The Battle Buick – Memories of a 1976 Buick Electra 225
By J. Smith
No pictures remain of this car, which entered a junkyard in the summer of 1991. I managed to take the hood ornament before it departed, a victim of delinquent hot-rodding and Wesson-quality motor oil. I only drove it regularly for a brief period-from June through November 1990. But this colossal piece of Flint-built American steel has haunted my memory and even dreams for nearly two decades.
In June of 1990, I was desperate for a car. I had gone through two Citations in record time. The first one I sold. The second one, a short-term loaner from my dad suffered transmission failure-the circumstances of which deserve a story in their own right. Gas was cheap, at about 95 cents a gallon, and I wanted something fast. Or at least with a stomping V8 engine.
A few months earlier, in March, I had test-driven a 1967 Dodge Monaco with a 383. The asking price was $1,500. The body was a bit rusty and the Buck Rogers interior mightily impressed my 16 year-old brain. Being accustomed to the glacial acceleration of a Citation, the tires squealed every time I touched the gas pedal. When I drove it out on a country road, it accelerated smoothly and effortlessly. By the time I looked down at the speedometer, it soberly informed me that I was going 80 MPH. I was hooked.
I put the Citation for sale. A few weeks later, I had $800 in hand. Unfortunately, my Monaco dreams were put on hold-the seller would only go down a few hundred dollars. Weeks passed. I saved and saved my earnings from the Feldpausch bottle room. No dice. The Monaco sold to another smitten teen. Then, it was back to Citation city, at least until the tranny received visitation from the X-body gremlins.
So, in June of 1990, I saw an ad in the Lansing State Journal for a 1976 Buick Electra 225. Asking price: $500. I begged my mom to drive me to look at the car. We drove to a subdivision on the west side of Lansing. Out front was the longest car I’d ever seen. The hood alone was probably as long as our sofa. It had the usual rust that 1970s iron had after 14 Michigan winters, but nothing too bad. Four-door hardtop. Light blue metallic with blue interior. The couple selling it, who seemed old but were probably only in their 40s-hey, I was 17-said they loved the car, it was reliable but that they wanted something newer. It had 140,000 miles on it. After a brief test drive that never went above 25 MPH, I offered $400. They accepted.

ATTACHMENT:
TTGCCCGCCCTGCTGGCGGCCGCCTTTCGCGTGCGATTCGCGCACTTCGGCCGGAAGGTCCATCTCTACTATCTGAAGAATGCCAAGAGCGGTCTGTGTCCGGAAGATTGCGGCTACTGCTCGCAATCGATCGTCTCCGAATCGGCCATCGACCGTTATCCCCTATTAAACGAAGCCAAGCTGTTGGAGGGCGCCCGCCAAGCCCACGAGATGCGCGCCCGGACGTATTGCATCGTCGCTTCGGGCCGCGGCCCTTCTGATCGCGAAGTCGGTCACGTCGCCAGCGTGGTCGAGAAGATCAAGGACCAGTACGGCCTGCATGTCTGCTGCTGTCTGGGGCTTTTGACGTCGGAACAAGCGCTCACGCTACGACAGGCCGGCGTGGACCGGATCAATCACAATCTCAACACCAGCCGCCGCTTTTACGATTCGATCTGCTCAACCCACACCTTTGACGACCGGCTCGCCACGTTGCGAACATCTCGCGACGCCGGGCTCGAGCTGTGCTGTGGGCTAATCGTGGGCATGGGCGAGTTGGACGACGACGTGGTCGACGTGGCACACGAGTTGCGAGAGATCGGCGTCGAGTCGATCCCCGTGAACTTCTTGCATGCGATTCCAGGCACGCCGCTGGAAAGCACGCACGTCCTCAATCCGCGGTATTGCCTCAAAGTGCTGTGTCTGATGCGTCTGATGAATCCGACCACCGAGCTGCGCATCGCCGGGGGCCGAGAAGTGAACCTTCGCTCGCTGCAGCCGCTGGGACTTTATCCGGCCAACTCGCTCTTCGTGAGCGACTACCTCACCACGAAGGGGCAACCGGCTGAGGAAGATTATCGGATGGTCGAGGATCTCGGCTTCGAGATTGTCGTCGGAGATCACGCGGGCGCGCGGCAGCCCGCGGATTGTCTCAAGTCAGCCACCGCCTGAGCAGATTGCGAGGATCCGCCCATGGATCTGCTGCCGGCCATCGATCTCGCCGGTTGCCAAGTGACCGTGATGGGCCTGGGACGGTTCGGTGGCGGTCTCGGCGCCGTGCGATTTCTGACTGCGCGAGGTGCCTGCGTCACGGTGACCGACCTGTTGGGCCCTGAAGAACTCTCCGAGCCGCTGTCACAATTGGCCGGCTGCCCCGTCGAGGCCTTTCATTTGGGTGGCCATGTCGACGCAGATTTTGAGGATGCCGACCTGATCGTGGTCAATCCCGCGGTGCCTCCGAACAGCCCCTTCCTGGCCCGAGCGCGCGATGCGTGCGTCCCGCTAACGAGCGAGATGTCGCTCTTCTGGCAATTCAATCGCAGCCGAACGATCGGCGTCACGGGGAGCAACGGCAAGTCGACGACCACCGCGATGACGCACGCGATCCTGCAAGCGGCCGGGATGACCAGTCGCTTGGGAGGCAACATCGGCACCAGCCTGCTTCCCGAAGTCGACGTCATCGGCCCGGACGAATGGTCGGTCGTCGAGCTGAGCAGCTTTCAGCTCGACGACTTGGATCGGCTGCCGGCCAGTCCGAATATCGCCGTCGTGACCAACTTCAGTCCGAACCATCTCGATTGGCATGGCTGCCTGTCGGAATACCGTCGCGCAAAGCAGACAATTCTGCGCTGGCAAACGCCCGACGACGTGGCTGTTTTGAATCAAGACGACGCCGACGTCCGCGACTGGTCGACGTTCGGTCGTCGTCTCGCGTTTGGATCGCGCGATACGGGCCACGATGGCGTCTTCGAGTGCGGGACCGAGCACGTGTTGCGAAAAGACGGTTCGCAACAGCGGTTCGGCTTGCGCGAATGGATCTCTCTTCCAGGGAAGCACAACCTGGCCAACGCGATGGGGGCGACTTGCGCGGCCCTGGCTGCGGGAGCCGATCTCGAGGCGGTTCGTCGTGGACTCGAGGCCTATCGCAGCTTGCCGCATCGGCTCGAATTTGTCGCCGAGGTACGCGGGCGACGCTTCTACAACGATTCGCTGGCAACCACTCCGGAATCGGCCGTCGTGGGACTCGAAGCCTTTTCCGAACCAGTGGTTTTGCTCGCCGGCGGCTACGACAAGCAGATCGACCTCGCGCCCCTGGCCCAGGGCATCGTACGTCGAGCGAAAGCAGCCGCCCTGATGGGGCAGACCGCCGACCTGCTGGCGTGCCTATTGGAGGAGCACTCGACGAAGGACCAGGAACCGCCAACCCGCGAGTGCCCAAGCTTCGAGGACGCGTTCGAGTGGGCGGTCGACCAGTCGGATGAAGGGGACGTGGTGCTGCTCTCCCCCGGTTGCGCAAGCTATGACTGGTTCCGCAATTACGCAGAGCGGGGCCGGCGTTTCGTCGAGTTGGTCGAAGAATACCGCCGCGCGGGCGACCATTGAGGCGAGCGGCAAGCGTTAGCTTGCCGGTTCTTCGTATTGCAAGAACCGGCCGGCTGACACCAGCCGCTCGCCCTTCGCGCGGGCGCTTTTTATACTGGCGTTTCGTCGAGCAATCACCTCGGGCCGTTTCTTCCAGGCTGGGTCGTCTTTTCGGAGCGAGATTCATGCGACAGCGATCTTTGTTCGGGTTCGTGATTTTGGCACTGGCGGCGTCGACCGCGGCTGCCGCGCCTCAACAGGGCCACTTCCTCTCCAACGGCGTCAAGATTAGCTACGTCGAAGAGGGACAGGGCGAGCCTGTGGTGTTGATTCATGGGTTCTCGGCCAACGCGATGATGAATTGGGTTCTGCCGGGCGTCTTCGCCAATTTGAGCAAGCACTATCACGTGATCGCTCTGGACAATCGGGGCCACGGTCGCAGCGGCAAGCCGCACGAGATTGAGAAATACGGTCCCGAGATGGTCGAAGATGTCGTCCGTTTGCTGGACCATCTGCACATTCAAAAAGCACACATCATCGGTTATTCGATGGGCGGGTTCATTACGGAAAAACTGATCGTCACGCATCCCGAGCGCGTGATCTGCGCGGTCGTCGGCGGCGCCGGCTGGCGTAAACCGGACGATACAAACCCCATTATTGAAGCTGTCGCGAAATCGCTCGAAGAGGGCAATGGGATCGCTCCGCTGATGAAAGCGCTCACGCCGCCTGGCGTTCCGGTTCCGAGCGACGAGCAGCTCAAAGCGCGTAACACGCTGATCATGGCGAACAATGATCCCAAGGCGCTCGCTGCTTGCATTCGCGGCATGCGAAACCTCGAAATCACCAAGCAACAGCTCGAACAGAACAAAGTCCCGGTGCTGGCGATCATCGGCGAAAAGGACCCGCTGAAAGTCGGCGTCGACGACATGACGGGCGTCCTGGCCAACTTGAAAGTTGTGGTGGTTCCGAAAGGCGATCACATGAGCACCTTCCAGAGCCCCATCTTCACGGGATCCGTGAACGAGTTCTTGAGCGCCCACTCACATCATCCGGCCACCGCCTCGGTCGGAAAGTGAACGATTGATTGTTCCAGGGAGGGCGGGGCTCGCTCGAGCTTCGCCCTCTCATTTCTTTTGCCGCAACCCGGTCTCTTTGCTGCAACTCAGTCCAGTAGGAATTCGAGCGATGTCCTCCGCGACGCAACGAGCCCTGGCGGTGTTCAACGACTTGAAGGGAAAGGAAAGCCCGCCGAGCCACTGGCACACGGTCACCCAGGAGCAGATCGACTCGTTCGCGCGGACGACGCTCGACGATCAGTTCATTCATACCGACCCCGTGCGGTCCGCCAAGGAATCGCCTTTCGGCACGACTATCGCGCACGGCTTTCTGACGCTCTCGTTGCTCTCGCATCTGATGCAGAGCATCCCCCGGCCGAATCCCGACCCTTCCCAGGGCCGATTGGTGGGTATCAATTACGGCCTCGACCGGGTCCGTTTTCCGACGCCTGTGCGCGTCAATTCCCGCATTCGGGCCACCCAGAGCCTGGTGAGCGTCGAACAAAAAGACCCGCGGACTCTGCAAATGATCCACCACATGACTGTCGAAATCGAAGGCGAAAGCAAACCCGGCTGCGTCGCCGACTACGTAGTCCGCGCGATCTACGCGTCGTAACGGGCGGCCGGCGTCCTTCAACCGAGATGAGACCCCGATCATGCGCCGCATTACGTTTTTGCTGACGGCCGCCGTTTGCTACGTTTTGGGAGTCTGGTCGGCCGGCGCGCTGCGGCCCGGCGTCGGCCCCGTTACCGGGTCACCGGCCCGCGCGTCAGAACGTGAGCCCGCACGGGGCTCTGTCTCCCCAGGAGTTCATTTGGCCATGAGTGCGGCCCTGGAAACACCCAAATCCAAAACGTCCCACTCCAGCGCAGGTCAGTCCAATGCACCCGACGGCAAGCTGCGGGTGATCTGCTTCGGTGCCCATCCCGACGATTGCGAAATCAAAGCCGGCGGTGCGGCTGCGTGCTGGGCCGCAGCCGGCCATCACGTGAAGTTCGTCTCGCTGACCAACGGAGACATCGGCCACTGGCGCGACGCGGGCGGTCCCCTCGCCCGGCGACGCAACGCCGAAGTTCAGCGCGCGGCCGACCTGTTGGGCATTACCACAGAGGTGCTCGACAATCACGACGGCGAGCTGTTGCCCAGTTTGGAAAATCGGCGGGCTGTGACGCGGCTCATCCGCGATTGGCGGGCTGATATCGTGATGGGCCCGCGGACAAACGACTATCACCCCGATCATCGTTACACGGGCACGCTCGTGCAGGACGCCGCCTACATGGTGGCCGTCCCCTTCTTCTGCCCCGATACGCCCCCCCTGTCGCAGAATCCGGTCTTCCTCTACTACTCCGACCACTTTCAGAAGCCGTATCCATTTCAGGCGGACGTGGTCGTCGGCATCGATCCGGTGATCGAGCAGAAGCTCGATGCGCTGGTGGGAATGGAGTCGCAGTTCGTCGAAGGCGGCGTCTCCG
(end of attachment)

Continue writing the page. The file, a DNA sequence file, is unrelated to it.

I didn’t notice the worn tires or the rear air shocks whose bags had long ago perforated. Nor did I notice the indifferent handling and the fact that it took dozens of effortless cranks of the feather-light power steering to turn a corner. Or that it wallowed like an ocean liner when it finally made its way around a bend.
But, of course, you never notice the flaws when you are in love. Freckles, moles, laugh lines-during the initial infatuation, they simply don’t exist. And I was most certainly in love with that Buick.
The 455, choked by the power-sapping emissions apparatuses of the era and further flattened by belated efforts to improve fuel economy in a 4,800 pound (dry weight) full-frame Detroit beast nearly 20 feet long, felt like a rocket compared with the Chevy Citations I had previously driven. The tires would still spin at will. And the sweet, sweet sound of the secondary jets of the Rochester four-barrel gulping down air at full throttle was enthralling.
The same evening, I proudly piloted the Buick to a friend’s house. When he opened his door and gazed upon it, his face instantly took the shape of a mystical smile, slightly bewildered, but all the same as if it were expected, as if it were part of a prophesy. “Wow, that thing’s a tank! It’s like a Battle Buick or something.”
Thus christened, we drove off to the nearest 7-Eleven to fill our thin teenage abdomens with Big Gulps, chili dogs and candy bars. At the same time, summer whispered “Adventure!” into our ears, in tune with the rumble of an aging muffler coping with the backflow from a big block waiting to be released.
And so it was. And a summer and fall of automotive abuse followed. But that tale, my friends, is also for another day.
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